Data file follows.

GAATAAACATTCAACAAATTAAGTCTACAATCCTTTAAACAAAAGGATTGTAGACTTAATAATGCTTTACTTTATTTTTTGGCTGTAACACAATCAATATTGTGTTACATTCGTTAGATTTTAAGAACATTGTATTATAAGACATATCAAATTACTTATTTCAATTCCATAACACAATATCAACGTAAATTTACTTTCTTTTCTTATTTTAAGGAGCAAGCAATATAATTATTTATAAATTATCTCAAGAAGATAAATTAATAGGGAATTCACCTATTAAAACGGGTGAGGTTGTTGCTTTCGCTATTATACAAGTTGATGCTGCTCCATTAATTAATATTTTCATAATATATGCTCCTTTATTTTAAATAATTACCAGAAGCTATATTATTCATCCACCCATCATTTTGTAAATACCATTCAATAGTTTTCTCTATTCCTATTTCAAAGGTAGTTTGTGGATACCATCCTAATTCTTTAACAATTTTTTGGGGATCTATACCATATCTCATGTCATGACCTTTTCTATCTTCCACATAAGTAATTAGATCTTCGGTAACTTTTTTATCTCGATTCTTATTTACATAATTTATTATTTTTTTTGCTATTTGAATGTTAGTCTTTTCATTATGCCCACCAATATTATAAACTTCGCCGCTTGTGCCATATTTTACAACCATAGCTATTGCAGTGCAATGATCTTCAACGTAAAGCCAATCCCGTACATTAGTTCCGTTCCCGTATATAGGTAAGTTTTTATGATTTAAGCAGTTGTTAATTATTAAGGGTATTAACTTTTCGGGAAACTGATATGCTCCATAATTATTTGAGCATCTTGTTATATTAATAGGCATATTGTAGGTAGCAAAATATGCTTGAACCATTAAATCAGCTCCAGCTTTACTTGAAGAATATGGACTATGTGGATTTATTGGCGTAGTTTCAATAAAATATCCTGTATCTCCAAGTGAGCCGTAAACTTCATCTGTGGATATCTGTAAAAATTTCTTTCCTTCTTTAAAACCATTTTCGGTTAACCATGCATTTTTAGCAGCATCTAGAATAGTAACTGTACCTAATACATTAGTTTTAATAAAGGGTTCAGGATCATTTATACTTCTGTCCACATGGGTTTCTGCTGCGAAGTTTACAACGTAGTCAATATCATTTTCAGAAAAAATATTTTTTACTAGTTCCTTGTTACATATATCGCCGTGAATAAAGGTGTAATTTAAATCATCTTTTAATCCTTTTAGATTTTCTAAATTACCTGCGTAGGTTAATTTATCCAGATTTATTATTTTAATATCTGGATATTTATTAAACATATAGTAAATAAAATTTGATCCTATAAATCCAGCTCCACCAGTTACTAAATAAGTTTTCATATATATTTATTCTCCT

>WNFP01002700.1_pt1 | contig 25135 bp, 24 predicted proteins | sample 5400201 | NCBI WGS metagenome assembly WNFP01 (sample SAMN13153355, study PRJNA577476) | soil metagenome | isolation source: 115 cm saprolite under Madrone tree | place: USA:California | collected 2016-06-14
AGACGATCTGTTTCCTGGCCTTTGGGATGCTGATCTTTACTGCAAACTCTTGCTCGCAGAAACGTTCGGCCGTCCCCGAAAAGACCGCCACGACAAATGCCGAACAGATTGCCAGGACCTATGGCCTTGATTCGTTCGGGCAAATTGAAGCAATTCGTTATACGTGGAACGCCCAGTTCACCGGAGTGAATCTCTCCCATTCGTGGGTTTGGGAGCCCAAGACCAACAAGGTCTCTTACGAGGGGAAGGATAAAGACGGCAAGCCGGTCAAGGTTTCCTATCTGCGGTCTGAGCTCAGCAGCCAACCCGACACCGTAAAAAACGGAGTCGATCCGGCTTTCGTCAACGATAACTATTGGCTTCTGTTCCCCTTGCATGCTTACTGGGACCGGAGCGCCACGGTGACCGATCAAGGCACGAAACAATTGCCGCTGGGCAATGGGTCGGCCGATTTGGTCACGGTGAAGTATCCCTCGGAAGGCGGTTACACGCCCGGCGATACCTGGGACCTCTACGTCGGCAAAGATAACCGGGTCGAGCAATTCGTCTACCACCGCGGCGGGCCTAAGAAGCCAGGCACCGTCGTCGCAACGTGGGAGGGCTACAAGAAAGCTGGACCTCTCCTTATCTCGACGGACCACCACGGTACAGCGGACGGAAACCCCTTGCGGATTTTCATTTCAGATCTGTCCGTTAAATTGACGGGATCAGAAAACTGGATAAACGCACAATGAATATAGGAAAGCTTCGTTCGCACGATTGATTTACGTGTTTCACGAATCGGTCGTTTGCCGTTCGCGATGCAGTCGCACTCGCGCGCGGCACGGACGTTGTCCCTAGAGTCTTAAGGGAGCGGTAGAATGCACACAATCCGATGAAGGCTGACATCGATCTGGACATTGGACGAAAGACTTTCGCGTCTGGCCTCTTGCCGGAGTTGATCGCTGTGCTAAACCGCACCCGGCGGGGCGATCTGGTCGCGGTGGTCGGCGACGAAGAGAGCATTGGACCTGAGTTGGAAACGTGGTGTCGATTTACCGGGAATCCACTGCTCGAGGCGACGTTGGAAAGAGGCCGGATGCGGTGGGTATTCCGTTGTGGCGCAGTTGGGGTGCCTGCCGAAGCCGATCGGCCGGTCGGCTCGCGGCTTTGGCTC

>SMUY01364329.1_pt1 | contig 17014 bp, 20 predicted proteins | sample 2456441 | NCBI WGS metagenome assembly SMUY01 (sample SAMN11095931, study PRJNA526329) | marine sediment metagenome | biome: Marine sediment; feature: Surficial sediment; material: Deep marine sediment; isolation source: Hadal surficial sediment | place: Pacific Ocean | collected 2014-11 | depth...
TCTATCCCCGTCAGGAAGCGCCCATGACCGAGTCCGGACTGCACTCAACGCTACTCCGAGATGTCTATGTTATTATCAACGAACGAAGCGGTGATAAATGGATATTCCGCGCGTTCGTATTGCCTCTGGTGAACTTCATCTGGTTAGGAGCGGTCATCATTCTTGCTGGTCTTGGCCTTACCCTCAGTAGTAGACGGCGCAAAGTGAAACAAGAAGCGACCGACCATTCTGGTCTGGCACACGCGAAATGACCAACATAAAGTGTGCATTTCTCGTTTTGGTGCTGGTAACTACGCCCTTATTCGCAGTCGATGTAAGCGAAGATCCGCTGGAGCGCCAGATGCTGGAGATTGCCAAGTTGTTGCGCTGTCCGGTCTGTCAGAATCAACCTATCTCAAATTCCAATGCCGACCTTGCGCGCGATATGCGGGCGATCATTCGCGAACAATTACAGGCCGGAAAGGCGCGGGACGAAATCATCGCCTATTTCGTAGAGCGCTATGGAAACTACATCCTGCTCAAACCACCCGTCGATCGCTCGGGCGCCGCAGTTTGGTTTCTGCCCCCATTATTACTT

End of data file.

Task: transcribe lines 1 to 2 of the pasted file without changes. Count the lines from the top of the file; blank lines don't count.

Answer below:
GAATAAACATTCAACAAATTAAGTCTACAATCCTTTAAACAAAAGGATTGTAGACTTAATAATGCTTTACTTTATTTTTTGGCTGTAACACAATCAATATTGTGTTACATTCGTTAGATTTTAAGAACATTGTATTATAAGACATATCAAATTACTTATTTCAATTCCATAACACAATATCAACGTAAATTTACTTTCTTTTCTTATTTTAAGGAGCAAGCAATATAATTATTTATAAATTATCTCAAGAAGATAAATTAATAGGGAATTCACCTATTAAAACGGGTGAGGTTGTTGCTTTCGCTATTATACAAGTTGATGCTGCTCCATTAATTAATATTTTCATAATATATGCTCCTTTATTTTAAATAATTACCAGAAGCTATATTATTCATCCACCCATCATTTTGTAAATACCATTCAATAGTTTTCTCTATTCCTATTTCAAAGGTAGTTTGTGGATACCATCCTAATTCTTTAACAATTTTTTGGGGATCTATACCATATCTCATGTCATGACCTTTTCTATCTTCCACATAAGTAATTAGATCTTCGGTAACTTTTTTATCTCGATTCTTATTTACATAATTTATTATTTTTTTTGCTATTTGAATGTTAGTCTTTTCATTATGCCCACCAATATTATAAACTTCGCCGCTTGTGCCATATTTTACAACCATAGCTATTGCAGTGCAATGATCTTCAACGTAAAGCCAATCCCGTACATTAGTTCCGTTCCCGTATATAGGTAAGTTTTTATGATTTAAGCAGTTGTTAATTATTAAGGGTATTAACTTTTCGGGAAACTGATATGCTCCATAATTATTTGAGCATCTTGTTATATTAATAGGCATATTGTAGGTAGCAAAATATGCTTGAACCATTAAATCAGCTCCAGCTTTACTTGAAGAATATGGACTATGTGGATTTATTGGCGTAGTTTCAATAAAATATCCTGTATCTCCAAGTGAGCCGTAAACTTCATCTGTGGATATCTGTAAAAATTTCTTTCCTTCTTTAAAACCATTTTCGGTTAACCATGCATTTTTAGCAGCATCTAGAATAGTAACTGTACCTAATACATTAGTTTTAATAAAGGGTTCAGGATCATTTATACTTCTGTCCACATGGGTTTCTGCTGCGAAGTTTACAACGTAGTCAATATCATTTTCAGAAAAAATATTTTTTACTAGTTCCTTGTTACATATATCGCCGTGAATAAAGGTGTAATTTAAATCATCTTTTAATCCTTTTAGATTTTCTAAATTACCTGCGTAGGTTAATTTATCCAGATTTATTATTTTAATATCTGGATATTTATTAAACATATAGTAAATAAAATTTGATCCTATAAATCCAGCTCCACCAGTTACTAAATAAGTTTTCATATATATTTATTCTCCT

>WNFP01002700.1_pt1 | contig 25135 bp, 24 predicted proteins | sample 5400201 | NCBI WGS metagenome assembly WNFP01 (sample SAMN13153355, study PRJNA577476) | soil metagenome | isolation source: 115 cm saprolite under Madrone tree | place: USA:California | collected 2016-06-14